Cloth Vs Disposable Diapers: Here’s Why You Must Make the Switch
Here are 7 things you must know before switching to cloth diapers.
The basic things any human being needs for survival are food, water, shelter and clothing. But ask a new Mom and she’ll add one more to the list – diapers!
If you’ve ever been a parent you know that the first few years are probably the messiest, till the time your little munchkin is fully toilet trained. That’s why diapers are always at the top of every new parent’s grocery list, and they’re forever on the lookout for the best deals online.
The Deal with Disposable Diapers
Unfortunately, our love for the environment doesn’t match our love for disposable diapers. While the term ‘disposable’ means that they’re out of our homes once they’re used, by no means do they suddenly cease to exist! They accumulate in landfills, lying there for about 500-600 years, all the while leaking toxic garbage into our waterways. With one child contributing 600,000 diapers to the landfills, imagine what the entire population’s contribution must be?
And that’s just the last part of the story.
To begin with, the manufacture of disposable diapers requires 20 times more raw materials and generates 60 times more waste than cloth diapers. What’s more, disposable diapers are made with all kinds of chemicals – petroleum, Dioxin, Tributyal-tin (TBT), Sodium Polyacrylate and others which have links to cancer.
The Case for Cloth Diapers
With so many issues with disposable diapers, it’s only natural (pun intended) that we consider cloth diapers. Cloth diapers can be used over and over again, and when they eventually end up in a landfill, they take about 5 months to break down. Besides, diapers made from organic materials can also be used as compost!
However, the very mention of cloth diapers conjures up images of doing laundry 24x7 or worse – scraping off stuck-on poop with your bare hands! This was probably the scene 50 years ago, but cloth diapering has come a long way and is almost as convenient as disposable diapers. They are much better designed, available in several patterns and are super cute to boot! We also have better washing machines and detergents, and special accessories that make cloth diapering easier.
So if you’ve been thinking about making the switch to cloth diapering, you’ve come to the right place. Here are 7 things you MUST know before taking the leap, so you can make a fully well-informed decision.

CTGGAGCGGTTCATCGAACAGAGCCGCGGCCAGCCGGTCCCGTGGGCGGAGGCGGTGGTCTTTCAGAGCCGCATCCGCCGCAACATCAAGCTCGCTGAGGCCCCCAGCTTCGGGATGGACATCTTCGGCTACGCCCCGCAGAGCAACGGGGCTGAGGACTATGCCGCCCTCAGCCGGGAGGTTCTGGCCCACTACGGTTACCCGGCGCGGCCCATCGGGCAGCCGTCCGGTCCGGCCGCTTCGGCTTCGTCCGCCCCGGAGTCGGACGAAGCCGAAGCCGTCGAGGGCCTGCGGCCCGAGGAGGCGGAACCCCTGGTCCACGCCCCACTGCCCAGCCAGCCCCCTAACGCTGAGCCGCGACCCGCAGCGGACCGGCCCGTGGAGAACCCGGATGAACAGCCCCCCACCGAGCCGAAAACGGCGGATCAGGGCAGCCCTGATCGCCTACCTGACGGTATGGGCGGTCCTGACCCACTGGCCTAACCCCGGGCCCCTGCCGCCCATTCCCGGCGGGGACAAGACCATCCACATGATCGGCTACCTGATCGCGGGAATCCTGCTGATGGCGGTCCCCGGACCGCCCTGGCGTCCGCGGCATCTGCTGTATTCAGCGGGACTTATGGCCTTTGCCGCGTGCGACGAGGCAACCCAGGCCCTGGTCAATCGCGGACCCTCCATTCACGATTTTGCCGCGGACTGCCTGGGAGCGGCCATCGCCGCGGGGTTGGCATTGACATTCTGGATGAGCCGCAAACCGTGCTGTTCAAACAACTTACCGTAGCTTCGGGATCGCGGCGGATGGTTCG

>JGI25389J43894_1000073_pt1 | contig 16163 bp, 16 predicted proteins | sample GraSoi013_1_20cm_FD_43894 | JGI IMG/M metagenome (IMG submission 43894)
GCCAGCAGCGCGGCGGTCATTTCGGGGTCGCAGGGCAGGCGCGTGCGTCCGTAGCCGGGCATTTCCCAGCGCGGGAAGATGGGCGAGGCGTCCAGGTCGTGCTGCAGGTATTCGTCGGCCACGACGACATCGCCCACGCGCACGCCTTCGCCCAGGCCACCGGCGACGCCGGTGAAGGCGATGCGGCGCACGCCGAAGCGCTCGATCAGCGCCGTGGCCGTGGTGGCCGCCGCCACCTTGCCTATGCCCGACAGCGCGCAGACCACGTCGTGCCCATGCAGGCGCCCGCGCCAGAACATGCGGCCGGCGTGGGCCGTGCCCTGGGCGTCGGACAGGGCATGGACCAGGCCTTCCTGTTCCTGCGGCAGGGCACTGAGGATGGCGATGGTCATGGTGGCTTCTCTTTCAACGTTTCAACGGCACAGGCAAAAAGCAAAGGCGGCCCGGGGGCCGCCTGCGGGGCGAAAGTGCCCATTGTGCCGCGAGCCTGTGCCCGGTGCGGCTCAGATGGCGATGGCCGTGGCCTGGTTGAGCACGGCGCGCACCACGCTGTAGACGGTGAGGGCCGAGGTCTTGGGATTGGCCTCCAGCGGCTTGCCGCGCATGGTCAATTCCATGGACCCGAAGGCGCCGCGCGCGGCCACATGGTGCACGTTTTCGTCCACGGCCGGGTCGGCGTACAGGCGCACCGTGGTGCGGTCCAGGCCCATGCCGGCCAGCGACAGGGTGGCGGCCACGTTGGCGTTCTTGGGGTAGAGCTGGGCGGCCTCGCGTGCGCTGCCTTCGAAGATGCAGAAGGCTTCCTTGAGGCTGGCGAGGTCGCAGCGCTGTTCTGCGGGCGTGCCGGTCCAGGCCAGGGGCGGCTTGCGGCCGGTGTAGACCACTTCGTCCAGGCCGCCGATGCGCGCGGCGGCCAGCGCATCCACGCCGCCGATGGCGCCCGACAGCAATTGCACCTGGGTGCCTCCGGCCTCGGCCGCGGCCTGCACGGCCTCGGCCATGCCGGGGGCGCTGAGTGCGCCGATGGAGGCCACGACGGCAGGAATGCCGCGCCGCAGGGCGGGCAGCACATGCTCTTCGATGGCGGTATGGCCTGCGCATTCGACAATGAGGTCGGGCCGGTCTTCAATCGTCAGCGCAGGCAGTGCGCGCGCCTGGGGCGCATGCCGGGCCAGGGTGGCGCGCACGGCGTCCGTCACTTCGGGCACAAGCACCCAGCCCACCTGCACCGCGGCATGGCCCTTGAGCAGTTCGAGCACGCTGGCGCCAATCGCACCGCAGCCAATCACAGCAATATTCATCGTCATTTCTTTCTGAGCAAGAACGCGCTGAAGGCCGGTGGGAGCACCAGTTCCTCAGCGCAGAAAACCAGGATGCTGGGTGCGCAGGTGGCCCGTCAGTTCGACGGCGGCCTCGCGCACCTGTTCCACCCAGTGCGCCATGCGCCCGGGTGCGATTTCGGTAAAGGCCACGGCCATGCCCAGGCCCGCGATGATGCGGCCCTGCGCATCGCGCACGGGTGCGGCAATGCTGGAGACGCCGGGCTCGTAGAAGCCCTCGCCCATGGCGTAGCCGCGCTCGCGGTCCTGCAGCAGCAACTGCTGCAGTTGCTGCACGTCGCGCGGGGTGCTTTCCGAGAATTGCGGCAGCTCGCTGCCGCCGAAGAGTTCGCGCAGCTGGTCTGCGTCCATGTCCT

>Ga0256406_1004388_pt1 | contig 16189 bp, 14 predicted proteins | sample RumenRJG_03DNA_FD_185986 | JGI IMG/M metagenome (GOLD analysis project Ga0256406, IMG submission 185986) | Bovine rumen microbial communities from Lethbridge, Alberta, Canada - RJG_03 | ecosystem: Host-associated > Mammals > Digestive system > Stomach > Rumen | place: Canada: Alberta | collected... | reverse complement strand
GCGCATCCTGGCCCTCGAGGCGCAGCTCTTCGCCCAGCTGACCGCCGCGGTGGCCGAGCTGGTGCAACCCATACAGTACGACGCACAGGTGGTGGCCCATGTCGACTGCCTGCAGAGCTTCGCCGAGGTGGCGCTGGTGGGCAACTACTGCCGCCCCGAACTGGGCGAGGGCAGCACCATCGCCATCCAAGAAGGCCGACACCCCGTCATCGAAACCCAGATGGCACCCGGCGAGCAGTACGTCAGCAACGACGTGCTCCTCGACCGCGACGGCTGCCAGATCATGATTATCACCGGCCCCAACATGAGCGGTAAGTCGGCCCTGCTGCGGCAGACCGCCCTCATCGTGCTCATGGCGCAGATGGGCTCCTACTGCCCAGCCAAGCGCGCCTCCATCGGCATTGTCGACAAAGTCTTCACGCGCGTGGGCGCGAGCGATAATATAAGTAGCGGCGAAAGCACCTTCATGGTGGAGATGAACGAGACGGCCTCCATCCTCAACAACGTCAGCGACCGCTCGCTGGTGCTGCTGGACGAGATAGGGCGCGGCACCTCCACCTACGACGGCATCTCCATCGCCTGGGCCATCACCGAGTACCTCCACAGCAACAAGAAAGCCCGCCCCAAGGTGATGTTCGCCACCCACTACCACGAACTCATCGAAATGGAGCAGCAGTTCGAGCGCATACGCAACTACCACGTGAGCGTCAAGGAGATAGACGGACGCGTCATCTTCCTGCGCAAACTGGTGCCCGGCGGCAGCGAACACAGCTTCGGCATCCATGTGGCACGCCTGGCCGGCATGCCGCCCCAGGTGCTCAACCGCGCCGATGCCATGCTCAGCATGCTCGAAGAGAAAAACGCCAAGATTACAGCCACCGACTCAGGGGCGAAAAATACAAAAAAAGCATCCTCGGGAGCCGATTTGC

Cloth Diapering – 7 Things to Know Before Making the Switch
Here’s a list of seven things you must know before switching to cloth diapers:
1. You’ll Save Money
Disposable diapers aren’t cheap – it is assumed that a single child uses up about 2000$ worth of diapers. While cloth diapers may cost more initially, they last much longer, making them a much more cost effective option in the long run. And if you get diapers that grow with the baby, you won’t need to spend much more than this initial investment.
Another fact is that you may need a few extra supplies like a diaper pail, waterproof diaper covers for traveling and diaper liners, but even with these, the overall cost works out to be cheaper.
2. You’ll Have Many Options to Choose From
Cloth diapers these days are pretty high tech! There are so many options out there you’re sure to find one that suits your baby to the T.
The most common kinds of cloth diapers are prefolds, Hybrid, All in Ones and Pocket. Do your research and read reviews to narrow down your choice.
You can always try one of each initially to find your fit and then stick to it.
And that’s just about the kinds of diapers. When you start looking at cute patterns and colours, you’ll find that there’s a whole world out there – so much better than plain white disposables!
3. You Don’t Have to Scrape Poop With Your Hands
One of the biggest horrors of new parents – scraping stuck-on poop! First of all, once you decide to become a parent, poop automatically becomes part of the equation – there’s no escaping it. Cloth diapers actually make this easier, since they are much less prone to blowouts than disposable diapers.